NO says ex-Apprentice contestant and businesswoman Katie Hopkins, 38
As the director of my own company, I need my clients to believe that my business is fast, effective and efficient. Obese people do not represent any of these things. They just look lazy. I really don't believe that someone carrying 20 stone or similar could move at the speed and pace needed to complete a hectic day of meetings and commitments.
It is well known that obese people have a whole range of health problems. Their blood pressure can be affected, together with excess strain to their knees and joints, in addition to other related conditions such as diabetes.
As a small business I cannot afford for my staff to take sick days. When someone is off sick, I need to find expensive cover for them and put up with the fact that I am paying for someone to sit at home on their sofa.
In my view, I am only saying what everyone else thinks. I think it is really important to be honest with people. If an obese person goes for a job interview and doesn't get it, surely it is better that, when they ask for feedback, to tell them the truth – their weight is the reason they were not chosen.
Perhaps then they will be encouraged to do something about it. After all, the solution to the problem is in their hands. Eat less and move more.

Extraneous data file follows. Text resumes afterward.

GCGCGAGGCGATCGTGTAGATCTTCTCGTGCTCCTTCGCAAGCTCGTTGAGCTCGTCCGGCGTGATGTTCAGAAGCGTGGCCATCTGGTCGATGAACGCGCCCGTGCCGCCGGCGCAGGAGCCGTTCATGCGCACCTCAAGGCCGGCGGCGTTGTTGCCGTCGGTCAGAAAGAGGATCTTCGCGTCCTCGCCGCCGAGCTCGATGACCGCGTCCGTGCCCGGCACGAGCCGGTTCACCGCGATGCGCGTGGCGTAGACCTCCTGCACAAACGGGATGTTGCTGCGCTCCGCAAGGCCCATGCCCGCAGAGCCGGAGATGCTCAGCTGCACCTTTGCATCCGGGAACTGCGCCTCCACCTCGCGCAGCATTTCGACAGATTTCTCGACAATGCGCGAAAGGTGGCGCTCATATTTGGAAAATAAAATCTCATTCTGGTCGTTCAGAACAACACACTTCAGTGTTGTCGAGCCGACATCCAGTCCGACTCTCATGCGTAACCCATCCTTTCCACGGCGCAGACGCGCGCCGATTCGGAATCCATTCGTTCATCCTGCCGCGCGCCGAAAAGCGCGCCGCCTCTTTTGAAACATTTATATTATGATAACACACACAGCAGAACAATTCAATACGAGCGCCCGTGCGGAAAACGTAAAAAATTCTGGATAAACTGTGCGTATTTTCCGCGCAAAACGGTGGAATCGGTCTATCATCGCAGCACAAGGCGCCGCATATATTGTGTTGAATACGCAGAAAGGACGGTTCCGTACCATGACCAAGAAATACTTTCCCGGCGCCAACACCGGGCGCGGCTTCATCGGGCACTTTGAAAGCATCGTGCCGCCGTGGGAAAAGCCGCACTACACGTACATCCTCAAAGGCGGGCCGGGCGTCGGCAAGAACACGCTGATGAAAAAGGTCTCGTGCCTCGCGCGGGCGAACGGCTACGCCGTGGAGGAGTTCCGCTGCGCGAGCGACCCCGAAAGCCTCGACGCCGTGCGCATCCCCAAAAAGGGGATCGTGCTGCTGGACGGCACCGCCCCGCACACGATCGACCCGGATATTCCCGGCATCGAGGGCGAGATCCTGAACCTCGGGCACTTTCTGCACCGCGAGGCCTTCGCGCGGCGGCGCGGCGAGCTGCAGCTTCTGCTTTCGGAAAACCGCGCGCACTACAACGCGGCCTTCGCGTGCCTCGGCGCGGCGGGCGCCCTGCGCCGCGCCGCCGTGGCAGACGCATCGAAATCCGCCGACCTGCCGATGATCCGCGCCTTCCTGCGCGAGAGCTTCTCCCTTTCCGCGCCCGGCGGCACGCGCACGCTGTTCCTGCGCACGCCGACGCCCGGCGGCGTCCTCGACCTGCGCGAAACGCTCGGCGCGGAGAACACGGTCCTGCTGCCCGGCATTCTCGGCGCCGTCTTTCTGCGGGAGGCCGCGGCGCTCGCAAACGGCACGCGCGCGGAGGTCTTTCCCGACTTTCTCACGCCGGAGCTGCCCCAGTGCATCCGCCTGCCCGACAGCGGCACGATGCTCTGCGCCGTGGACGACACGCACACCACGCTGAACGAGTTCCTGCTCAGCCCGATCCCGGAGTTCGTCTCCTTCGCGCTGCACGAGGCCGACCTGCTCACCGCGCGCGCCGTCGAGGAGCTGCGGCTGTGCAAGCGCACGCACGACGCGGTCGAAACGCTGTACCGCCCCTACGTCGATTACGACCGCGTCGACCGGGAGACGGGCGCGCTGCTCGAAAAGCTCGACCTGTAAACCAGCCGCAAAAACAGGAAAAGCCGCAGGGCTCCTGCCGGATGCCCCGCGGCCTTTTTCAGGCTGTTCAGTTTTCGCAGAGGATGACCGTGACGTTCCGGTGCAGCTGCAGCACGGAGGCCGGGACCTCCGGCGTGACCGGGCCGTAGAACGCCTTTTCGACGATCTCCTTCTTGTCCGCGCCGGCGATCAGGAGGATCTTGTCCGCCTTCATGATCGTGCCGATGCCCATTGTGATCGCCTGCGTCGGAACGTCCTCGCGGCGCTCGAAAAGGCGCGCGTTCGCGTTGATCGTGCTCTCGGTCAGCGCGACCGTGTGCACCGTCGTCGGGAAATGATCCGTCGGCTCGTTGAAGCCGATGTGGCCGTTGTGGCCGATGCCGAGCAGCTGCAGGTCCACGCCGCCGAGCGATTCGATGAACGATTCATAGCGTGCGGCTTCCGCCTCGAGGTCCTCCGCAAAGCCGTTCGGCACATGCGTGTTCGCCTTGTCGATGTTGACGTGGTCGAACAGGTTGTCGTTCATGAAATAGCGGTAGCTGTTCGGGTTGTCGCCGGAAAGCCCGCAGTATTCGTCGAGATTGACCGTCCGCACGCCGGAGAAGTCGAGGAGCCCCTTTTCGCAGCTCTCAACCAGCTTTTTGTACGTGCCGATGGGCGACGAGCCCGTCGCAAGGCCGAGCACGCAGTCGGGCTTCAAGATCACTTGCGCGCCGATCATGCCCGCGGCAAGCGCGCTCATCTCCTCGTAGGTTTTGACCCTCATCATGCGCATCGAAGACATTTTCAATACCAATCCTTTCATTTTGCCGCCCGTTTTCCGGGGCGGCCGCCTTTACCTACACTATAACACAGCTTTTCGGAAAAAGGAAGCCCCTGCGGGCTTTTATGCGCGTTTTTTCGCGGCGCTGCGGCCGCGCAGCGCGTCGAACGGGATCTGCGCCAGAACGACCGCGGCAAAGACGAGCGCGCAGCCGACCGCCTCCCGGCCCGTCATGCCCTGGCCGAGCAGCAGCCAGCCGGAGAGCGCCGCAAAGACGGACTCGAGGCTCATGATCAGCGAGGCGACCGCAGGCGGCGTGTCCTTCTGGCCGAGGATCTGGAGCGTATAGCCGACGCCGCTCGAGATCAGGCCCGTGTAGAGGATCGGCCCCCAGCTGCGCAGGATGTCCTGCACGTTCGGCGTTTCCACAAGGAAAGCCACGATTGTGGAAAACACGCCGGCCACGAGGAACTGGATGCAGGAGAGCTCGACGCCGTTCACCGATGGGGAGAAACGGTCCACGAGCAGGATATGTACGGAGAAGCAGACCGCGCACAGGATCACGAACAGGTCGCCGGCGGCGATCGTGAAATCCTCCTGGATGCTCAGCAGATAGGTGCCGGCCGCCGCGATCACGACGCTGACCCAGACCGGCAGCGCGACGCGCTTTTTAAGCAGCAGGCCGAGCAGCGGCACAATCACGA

YES says Michelle Mone OBE, founder of lingerie brand Ultimo, 41
I have always encouraged my children and my staff to express their opinions and stand up for what they believe – it's a great way to encourage discussion and gain knowledge through debate.
Some of the most successful individuals I know are larger and I wouldn't hesitate to employ someone who was obese. Just like I wouldn't hesitate to employ someone with ginger hair or who was called Charmaine. My staff are a varied bunch – different shapes, sizes and backgrounds but they all with one thing in common – a strong work ethic.
Even now, weighing 7st less, I have the same passion and drive that I had when I was "obese". Of course, who Katie employs is up to her, but to present her views as fact and to advertise her discrimination with such gusto is atrocious, not to mention insulting to the vast majority of people in the UK.
Whether it comes in the form of sexism or sizeism, discrimination in any form is unacceptable. As a mother, I find it shocking that Katie has also criticised ginger kids and people named after places.
What kind of message does that send out to playground bullies and employers? Katie should learn the difference between fact and opinion and, that no one really wants to hear hers.
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